History of photography

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History of photography
Clarence White

Clarence H. White, c1910. Portrait by Gertrude Käsebier
Clarence H. White, in full Clarence Hudson White (born April 8, 1871, West Carlisle, Ohio, U.S.—died July 8, 1925, Mexico City, Mex.), American photographer known for subtle portraits of women and children and also as an influential teacher of photography.

White had from his early years an appetite for artistic and intellectual pursuits. After finishing high school in Newark, Ohio, he took a job as an accountant in his father’s grocery business and married in 1893. He taught himself the art of photography and photographed constantly despite his limited free time and finances; he costumed and posed family members and friends in the early dawn or evening hours, in their homes and in the open and produced elegantly posed and subtly lit images. White’s work came to public attention in 1898 at the First Philadelphia Photographic Salon; asked to be a judge the following year, White met important figures in American art photography, among them F. Holland Day, Gertrude Käsebier, Edward Steichen, and Alfred Stieglitz.

In 1902 White helped found Photo-Secession, a group of photographers that promoted Pictorialism, a fine-arts approach to photography. After a few years of making a living as a traveling portraitist, White moved with his family in 1906 to New York City. A year later he was hired to teach the first photography course to be given at Columbia University, a circumstance that enabled him to renounce commercial work. In 1910 he and several friends—including Day, Käsebier, and the painter Max Weber—began a summer school, held first on Seguin Island in Maine and later in East Canaan, Conn. Encouraged by his friends, White in 1914 opened the Clarence H. White School of Photography in New York City. He also taught at the Brooklyn Institute of Arts and Sciences. His influence on the next generation of photographers was notable; many among his students—who included Laura Gilpin, Margaret Bourke-White, Dorothea Lange, Paul Outerbridge, Ralph Steiner, and Doris Ulmann—went on to become successful photographers.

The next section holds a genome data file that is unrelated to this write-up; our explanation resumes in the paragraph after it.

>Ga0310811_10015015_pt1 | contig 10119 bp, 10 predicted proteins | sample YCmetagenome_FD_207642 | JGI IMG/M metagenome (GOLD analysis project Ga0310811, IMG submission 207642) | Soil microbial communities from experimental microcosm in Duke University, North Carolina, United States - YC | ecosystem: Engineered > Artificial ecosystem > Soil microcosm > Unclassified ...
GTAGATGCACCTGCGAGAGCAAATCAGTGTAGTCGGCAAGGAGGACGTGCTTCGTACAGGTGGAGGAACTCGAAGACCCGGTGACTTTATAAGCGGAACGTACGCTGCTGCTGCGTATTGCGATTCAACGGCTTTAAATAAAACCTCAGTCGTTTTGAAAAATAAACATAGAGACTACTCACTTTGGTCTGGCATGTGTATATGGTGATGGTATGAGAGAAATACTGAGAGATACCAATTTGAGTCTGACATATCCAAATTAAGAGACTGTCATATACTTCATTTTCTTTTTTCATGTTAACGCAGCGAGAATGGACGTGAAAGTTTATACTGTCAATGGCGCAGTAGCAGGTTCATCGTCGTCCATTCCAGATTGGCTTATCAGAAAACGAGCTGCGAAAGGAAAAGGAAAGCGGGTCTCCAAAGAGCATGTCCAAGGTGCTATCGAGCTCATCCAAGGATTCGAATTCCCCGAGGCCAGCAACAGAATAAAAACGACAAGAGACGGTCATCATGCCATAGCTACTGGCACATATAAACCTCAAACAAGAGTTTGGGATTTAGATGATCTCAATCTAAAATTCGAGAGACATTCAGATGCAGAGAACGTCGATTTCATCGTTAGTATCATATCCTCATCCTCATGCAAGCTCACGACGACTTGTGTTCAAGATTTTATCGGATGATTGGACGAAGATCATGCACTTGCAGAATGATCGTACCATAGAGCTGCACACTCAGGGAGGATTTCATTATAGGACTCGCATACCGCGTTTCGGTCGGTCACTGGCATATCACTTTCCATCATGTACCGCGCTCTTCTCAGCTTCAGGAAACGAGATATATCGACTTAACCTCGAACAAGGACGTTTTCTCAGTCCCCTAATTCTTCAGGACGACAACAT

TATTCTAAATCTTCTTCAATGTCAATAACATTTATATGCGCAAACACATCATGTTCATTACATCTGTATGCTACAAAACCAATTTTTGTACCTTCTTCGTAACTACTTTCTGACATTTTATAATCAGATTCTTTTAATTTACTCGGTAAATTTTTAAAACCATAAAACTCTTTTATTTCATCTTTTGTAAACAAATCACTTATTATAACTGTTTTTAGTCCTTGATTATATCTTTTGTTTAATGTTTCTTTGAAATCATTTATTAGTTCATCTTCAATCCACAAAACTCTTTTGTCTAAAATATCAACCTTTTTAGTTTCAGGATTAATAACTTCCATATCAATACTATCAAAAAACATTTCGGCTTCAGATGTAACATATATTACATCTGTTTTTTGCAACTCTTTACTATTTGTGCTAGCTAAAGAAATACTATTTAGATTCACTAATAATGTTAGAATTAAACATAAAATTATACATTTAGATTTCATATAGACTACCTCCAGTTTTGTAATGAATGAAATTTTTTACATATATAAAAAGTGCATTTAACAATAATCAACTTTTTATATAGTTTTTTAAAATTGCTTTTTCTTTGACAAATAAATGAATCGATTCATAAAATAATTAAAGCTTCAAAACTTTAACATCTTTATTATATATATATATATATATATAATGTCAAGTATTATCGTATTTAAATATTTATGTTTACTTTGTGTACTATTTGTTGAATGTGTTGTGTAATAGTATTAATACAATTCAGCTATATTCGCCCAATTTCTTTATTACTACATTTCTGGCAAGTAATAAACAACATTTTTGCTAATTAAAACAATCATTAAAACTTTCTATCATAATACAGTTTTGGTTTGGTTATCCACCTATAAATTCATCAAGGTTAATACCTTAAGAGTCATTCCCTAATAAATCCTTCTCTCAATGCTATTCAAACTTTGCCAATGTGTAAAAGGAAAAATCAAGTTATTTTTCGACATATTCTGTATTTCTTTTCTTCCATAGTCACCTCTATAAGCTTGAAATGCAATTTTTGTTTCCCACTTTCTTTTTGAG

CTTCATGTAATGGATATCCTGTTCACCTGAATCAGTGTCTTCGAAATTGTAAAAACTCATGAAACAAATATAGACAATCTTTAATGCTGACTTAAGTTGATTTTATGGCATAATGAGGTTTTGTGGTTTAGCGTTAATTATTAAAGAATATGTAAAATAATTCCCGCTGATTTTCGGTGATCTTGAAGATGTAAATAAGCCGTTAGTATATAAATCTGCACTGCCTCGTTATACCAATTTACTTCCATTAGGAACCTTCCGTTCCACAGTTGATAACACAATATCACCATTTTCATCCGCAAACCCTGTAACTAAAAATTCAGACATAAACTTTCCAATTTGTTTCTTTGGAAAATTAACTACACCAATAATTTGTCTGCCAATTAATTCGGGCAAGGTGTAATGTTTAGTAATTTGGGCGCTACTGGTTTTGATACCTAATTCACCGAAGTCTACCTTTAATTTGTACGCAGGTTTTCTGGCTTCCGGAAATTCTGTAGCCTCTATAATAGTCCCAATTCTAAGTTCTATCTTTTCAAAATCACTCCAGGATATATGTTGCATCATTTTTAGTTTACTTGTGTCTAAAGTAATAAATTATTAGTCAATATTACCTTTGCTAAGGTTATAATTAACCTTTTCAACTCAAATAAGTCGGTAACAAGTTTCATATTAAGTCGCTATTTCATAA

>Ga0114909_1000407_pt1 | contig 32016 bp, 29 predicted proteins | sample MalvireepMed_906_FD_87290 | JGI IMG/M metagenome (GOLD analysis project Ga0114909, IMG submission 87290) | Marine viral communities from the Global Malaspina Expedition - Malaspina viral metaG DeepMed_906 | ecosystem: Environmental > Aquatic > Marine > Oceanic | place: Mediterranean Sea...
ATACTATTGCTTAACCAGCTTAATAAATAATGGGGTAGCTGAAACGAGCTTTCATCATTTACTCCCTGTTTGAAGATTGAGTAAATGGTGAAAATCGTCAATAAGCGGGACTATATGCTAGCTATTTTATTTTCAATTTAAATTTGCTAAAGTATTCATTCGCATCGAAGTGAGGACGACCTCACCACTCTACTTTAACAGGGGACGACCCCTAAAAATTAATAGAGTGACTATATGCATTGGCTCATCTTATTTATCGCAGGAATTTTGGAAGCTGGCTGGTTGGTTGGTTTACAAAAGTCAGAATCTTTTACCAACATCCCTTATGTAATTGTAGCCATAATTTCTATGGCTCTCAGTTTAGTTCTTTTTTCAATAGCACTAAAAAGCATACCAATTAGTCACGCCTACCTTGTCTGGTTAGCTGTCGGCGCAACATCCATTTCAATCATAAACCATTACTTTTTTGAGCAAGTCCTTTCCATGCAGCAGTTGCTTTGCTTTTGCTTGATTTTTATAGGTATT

Although White had become a socialist early in his career, he did not consider the camera a tool for social change but regarded the medium as a means of expressing beauty. Until the end of his life, he continued to promote artistic photography through teaching, exhibitions, and associations with advertising art directors. The genteel subject matter and subtle lighting effects visible in his work came to epitomize the Pictorialist approach to photography at the turn of the century.

Encyclopædia Britannica

Ring Toss, 1899


Bashful Child, 1899


White Raindrops


Miss Grace


Letitia Felix


The May Pole, 1899

Telegraph Poles 1898

Spring - A Triptych 1898

"The Watcher", 1906


Boy with Wagon, 1898


The Orchard, 1902


The Kiss, 1905


Pipes of Pans, 1905


Boy with Camera Work, 1905


Experiment #27 - Jointely created by White and Alfred Stieglitz


Nude, 1908


Rose Pastor Stokes, 1909

Landscape with Figure

La Curios 1915

Nude 1905

Morning, the bathroom 1906

Dancers from Barnard College Greek Games 1911

Letitia Felix seated

Dancers from Barnard College Greek Games 1911


The Readers (Letitia Felix and Ada Follett), Newark, Ohio 1897








The Torso (Miss Thompson), 1907